This section explains how to configure the controller node and one compute node using the example architecture.
Although most environments include Identity, Image service, Compute, at least one networking service, and the Dashboard, the Object Storage service can operate independently. If your use case only involves Object Storage, you can skip to
- Object Storage Installation Guide for Yoga
- Object Storage Installation Guide for Stein
- Object Storage Installation Guide for Rocky
- Object Storage Installation Guide for Queens
- Object Storage Installation Guide for Pike
after configuring the appropriate nodes for it.
You must use an account with administrative privileges to configure each node. Either run the commands as the
root user or configure the
systemctl enable call on openSUSE outputs a warning message when the service uses SysV Init scripts instead of native systemd files. This warning can be ignored.
For best performance, we recommend that your environment meets or exceeds the hardware requirements in
The following minimum requirements should support a proof-of-concept environment with core services and several
- Controller Node: 1 processor, 4 GB memory, and 5 GB storage
- Compute Node: 1 processor, 2 GB memory, and 10 GB storage
As the number of OpenStack services and virtual machines increase, so do the hardware requirements for the best performance. If performance degrades after enabling additional services or virtual machines, consider adding hardware resources to your environment.
To minimize clutter and provide more resources for OpenStack, we recommend a minimal installation of your Linux distribution. Also, you must install a 64-bit version of your distribution on each node.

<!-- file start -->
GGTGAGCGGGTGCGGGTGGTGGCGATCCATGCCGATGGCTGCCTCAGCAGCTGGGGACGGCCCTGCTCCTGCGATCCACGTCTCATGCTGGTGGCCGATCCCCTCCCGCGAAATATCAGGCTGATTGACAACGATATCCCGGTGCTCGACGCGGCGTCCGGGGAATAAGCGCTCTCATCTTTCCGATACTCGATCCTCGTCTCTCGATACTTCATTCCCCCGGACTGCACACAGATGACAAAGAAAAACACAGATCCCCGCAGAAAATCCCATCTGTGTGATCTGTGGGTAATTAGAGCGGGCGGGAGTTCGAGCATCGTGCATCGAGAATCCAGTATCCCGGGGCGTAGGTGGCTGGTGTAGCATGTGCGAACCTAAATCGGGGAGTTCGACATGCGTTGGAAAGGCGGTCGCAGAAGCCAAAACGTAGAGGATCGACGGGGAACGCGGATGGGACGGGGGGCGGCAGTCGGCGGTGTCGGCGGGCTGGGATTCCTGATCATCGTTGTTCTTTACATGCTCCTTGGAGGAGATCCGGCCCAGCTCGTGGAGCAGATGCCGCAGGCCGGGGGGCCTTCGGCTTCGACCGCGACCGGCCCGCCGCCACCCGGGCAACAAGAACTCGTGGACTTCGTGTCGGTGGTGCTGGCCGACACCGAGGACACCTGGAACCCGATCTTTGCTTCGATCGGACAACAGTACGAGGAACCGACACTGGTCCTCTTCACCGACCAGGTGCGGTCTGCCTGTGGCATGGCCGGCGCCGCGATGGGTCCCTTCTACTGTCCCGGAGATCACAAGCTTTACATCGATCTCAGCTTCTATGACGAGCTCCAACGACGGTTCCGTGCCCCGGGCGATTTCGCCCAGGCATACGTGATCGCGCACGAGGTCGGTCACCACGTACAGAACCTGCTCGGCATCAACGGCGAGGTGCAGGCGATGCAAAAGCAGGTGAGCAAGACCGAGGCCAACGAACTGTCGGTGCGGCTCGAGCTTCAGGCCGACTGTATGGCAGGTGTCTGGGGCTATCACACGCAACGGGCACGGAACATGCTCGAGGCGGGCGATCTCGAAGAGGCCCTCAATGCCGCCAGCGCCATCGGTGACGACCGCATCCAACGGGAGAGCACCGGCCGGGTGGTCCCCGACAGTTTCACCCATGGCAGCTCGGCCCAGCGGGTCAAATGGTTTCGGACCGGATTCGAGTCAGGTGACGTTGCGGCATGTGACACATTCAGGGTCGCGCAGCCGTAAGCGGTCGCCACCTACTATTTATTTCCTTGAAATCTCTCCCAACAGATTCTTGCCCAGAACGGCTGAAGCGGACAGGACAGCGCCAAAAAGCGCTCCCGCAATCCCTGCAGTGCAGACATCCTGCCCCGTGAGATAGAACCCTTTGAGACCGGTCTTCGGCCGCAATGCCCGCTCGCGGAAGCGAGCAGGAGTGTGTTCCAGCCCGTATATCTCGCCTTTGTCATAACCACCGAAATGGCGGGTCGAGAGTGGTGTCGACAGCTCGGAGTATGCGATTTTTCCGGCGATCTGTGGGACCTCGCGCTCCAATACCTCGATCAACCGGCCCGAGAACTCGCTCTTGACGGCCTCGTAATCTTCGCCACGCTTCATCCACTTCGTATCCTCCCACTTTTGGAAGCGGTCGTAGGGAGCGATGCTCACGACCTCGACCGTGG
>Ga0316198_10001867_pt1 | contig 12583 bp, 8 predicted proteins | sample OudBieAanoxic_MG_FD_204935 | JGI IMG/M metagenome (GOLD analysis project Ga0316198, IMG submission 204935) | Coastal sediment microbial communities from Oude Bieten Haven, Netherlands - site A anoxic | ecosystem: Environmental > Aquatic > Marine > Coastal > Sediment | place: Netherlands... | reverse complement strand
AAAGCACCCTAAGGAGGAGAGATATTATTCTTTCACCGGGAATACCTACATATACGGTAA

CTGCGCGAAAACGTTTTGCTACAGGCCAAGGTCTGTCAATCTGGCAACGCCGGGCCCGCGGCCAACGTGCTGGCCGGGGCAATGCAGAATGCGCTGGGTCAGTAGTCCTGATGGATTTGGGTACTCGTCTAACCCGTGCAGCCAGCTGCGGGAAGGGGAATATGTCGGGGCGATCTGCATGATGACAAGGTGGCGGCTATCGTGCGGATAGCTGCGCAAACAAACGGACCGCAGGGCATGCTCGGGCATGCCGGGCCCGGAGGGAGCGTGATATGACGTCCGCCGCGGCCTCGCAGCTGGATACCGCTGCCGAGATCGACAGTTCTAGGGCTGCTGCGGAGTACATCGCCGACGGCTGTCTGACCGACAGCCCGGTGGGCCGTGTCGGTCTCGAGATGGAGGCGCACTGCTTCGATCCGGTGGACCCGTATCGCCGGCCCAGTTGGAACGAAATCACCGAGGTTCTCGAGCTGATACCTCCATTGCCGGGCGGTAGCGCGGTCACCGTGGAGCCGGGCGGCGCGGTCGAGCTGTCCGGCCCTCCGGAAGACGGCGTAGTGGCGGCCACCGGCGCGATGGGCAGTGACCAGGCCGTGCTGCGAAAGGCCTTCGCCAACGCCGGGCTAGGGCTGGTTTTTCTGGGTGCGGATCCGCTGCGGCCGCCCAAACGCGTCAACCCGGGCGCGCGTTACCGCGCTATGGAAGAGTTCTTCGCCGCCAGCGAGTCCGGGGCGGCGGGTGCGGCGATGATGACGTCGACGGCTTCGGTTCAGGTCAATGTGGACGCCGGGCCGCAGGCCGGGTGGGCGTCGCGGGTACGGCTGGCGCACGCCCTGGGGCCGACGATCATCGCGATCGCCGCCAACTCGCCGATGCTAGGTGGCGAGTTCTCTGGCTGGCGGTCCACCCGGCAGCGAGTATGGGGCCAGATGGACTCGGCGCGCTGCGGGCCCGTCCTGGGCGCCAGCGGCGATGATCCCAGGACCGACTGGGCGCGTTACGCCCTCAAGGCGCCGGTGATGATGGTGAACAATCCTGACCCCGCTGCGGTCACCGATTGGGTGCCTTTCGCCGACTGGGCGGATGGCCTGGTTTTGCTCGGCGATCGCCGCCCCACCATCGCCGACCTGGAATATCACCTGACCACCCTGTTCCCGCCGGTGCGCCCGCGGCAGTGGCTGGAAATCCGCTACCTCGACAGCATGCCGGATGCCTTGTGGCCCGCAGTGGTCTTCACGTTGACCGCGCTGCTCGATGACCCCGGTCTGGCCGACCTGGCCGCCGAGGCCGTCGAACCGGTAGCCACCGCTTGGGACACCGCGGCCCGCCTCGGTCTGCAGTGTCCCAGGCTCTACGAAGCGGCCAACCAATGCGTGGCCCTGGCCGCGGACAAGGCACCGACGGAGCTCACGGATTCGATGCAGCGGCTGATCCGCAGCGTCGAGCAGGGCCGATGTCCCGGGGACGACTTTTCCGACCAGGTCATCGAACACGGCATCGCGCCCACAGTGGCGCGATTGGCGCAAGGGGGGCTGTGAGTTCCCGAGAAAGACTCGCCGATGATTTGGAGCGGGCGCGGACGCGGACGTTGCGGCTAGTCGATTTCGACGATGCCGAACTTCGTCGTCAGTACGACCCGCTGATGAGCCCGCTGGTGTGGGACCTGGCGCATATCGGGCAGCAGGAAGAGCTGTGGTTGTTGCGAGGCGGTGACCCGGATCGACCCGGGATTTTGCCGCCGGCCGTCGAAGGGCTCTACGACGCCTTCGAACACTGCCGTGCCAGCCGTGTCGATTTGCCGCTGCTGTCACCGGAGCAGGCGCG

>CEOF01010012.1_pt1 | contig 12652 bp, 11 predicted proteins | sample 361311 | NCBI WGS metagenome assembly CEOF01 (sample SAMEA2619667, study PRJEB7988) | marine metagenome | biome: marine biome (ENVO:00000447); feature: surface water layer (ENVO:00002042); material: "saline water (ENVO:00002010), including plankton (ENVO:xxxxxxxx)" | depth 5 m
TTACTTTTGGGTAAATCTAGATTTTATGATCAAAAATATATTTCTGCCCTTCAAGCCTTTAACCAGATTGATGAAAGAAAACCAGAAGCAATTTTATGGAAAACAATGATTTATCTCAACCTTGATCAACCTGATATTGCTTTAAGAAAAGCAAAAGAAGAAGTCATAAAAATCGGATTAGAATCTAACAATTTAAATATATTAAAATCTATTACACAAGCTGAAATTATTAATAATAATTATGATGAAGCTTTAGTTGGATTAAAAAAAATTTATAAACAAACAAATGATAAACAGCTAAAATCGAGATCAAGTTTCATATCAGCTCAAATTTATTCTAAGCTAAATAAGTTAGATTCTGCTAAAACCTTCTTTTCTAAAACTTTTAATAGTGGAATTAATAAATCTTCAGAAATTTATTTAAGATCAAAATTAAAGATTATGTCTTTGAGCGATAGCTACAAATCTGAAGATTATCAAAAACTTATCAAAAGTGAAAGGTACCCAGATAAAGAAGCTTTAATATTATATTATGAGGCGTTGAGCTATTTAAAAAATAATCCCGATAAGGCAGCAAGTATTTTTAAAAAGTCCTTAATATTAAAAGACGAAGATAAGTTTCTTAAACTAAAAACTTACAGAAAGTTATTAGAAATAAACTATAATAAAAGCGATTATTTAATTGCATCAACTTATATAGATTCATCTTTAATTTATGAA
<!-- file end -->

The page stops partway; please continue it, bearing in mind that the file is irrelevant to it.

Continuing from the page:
A single disk partition on each node works for most basic installations. However, you should consider
Logical Volume Manager (LVM) for installations with optional services such as Block Storage.
For first-time installation and testing purposes, many users select to build each host as a
virtual machine (VM). The primary benefits of VMs include the following:
- One physical server can support multiple nodes, each with almost any number of network interfaces.
- Ability to take periodic "snap shots" throughout the installation process and "roll back" to a working configuration in the event of a problem.
However, VMs will reduce performance of your instances, particularly if your hypervisor and/or processor lacks support for hardware acceleration of nested VMs.
If you choose to install on VMs, make sure your hypervisor provides a way to disable MAC address filtering on the provider network interface.
environment-security.rst environment-networking.rst environment-ntp.rst environment-packages.rst environment-sql-database.rst environment-messaging.rst environment-memcached.rst environment-etcd.rst